Framing Your Window
Framing, from the earliest days, has been the joining together of various parts to provide shape and support to a building structure. Framing materials used are typically wood, masonry steel, or concrete. While wood may be the most common framing material throughout history, steel has also been a popular choice. Concrete is typically used for the supporting elements of buildings constructed with steel framing systems.
Framing techniques can be either internal or external. Internal framing techniques require that the structure be constructed inside of a building by using bracing to hold the supporting elements in place. Internal framed structures are commonly single stories or storehouses. External framing techniques are those that allow the structure to be framed around a wall or post. External framing techniques are commonly used to support a roof, as well as to allow for landscaping or other architectural features to be incorporated into the building. These are typically constructed using lumber, but advancements in technology have made it possible to utilize other materials such as stainless steel, aluminum, and steel.
The methods of framing vary significantly depending on the structure, but most systems are designed with two main techniques in mind. Most systems have two braced members that are connected to each other by a series of horizontal posts or columns. Sometimes these posts are fixed in place and at other times they are bolted to each other. Internal framing may use straight pillars, curved columns, or a combination of fixed and bolt posts. Most modern structures employ the use of flexible and hollow components called “balloons.”
The most efficient and least expensive form of framing is known as “light-frame construction.” This method incorporates beams and trusses that are suspended by ropes from the ceiling or floor, and are placed over the foundation. Due to the beams and trusses being suspended in midair, they do not require the accurate measuring techniques common to conventional framing. Light-frame framing can often save more money for homeowners than traditional methods of framing because they are less prone to mechanical problems.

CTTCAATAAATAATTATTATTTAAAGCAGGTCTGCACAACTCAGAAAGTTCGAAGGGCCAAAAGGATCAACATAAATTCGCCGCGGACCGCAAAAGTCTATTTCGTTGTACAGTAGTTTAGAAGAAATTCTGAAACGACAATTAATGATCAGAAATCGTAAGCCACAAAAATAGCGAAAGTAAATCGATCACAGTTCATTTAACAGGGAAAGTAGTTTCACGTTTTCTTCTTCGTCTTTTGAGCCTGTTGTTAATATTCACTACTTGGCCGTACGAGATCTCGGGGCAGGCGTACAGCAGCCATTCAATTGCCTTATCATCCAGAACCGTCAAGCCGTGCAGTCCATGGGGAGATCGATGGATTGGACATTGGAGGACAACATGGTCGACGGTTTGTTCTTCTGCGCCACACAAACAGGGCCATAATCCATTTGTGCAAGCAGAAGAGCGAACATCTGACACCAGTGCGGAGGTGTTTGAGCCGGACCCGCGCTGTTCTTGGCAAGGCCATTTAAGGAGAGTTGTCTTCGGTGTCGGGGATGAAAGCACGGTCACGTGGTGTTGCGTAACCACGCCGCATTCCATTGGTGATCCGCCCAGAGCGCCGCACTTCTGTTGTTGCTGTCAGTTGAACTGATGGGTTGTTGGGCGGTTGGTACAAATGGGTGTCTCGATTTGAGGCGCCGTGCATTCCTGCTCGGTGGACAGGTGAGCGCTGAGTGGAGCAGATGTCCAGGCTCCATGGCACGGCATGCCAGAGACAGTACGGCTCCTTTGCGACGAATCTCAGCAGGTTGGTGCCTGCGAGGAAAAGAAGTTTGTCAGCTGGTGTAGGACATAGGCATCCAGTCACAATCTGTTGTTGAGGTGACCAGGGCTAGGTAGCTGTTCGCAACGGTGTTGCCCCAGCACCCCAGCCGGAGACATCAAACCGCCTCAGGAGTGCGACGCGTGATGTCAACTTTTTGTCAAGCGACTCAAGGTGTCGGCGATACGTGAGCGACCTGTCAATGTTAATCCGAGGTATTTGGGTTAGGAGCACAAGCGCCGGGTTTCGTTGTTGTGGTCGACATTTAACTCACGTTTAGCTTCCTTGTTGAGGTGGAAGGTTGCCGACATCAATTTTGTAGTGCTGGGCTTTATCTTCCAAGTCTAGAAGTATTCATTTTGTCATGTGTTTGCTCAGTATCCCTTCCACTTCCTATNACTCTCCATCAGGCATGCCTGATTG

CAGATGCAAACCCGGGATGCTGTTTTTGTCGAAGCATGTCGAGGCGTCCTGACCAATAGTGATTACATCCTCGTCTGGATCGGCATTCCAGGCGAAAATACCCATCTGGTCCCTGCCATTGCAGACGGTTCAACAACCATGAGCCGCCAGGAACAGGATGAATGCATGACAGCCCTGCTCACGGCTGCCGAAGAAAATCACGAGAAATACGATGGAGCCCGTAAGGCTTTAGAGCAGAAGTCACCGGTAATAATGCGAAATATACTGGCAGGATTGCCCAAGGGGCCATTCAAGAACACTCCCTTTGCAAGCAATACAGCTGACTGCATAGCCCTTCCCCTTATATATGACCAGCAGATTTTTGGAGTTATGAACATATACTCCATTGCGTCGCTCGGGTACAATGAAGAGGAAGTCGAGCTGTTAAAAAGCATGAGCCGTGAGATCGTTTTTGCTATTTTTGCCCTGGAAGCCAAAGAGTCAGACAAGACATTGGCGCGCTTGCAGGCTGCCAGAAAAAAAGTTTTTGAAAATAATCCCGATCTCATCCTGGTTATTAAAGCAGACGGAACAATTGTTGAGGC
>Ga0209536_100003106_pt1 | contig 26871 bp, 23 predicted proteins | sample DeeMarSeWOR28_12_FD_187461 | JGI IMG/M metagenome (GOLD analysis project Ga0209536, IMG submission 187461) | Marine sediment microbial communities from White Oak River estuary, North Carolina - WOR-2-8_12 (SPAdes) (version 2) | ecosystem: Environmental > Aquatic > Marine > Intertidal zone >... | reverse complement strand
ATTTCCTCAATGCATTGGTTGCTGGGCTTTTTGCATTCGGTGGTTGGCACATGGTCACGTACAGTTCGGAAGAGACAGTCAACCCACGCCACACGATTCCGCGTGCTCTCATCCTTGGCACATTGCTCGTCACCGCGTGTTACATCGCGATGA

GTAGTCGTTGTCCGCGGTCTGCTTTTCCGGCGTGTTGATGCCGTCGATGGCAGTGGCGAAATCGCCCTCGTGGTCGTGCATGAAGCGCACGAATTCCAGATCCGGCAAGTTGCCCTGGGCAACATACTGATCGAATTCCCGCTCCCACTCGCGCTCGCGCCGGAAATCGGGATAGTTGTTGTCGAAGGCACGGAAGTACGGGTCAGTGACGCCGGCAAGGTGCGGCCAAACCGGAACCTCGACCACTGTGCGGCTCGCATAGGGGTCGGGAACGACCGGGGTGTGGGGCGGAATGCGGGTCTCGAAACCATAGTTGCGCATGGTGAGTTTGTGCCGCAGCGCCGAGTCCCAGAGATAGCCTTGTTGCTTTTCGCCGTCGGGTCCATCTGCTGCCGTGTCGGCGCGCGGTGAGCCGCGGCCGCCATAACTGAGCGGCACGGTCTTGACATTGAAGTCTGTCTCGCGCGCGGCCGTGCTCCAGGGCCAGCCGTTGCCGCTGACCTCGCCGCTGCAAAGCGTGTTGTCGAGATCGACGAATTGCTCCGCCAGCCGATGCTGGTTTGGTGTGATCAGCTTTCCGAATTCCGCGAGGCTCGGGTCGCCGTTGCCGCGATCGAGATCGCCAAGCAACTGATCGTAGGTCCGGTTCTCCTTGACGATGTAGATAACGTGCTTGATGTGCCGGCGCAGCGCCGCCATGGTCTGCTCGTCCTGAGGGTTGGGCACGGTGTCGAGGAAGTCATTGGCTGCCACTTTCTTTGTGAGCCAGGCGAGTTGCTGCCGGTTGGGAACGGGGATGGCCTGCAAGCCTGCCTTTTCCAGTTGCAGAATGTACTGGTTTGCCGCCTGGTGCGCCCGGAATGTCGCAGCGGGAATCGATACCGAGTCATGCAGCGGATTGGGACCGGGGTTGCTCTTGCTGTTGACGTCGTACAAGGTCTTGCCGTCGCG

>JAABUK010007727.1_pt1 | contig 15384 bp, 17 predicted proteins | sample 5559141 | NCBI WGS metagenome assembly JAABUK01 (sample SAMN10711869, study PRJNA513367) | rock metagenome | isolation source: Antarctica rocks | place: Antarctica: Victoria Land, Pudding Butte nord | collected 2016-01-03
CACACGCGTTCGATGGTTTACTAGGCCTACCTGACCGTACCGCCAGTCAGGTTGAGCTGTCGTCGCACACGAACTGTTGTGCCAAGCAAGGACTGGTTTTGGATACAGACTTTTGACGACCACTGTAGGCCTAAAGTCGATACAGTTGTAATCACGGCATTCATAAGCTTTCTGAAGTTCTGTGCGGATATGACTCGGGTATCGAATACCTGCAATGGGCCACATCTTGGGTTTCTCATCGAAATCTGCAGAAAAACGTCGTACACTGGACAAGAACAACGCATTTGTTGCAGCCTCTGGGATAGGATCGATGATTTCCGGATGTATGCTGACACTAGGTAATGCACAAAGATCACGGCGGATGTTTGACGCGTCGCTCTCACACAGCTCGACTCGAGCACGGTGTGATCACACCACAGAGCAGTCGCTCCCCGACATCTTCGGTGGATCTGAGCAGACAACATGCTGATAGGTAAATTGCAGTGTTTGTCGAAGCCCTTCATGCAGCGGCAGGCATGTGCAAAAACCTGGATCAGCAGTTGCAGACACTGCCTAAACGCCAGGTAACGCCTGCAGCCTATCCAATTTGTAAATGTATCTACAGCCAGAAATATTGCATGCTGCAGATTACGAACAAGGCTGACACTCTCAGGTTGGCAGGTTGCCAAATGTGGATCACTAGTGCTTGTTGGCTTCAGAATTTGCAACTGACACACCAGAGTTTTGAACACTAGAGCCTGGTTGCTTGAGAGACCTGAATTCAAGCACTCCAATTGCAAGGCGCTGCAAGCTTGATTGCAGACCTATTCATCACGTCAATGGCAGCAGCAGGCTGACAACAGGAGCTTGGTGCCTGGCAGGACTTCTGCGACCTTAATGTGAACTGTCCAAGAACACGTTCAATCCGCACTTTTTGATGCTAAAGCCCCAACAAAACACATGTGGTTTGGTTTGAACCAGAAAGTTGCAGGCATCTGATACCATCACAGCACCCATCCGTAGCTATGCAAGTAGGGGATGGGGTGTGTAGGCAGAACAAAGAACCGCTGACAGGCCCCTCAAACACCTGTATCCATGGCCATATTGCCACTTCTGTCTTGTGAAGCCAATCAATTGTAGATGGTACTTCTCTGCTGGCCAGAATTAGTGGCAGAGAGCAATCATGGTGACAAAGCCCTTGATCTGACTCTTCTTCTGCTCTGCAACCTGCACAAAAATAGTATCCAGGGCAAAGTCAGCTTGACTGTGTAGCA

Framing is also accomplished with two types of framing members. Framing members can either be horizontal or vertical. Horizontal framing members are often used to support a wall panel, or bottom plate, and horizontal framing members can also be used as tiebacks or to provide bottom plates for windows and doors. The disadvantage of the vertical framing members is that they are more difficult to install and cost more money than their horizontal counterparts.
Another important aspect of framed structures is the use of the two ways method. The two ways method is designed to determine the location of the frame’s ends based on the location of the first framer. The result is that a beam or a post that ends up one frame away will cause the rest of the frame to shift toward the door or window opening by one frame length. To solve this problem, the second framer positions his or her framer on the end of the beam. The beam can then be adjusted to zero the frame so that it aligns with the door or window opening. This adjustment, which is often referred to as the zero-length bracket, can allow for greater freedom in installing a door or window.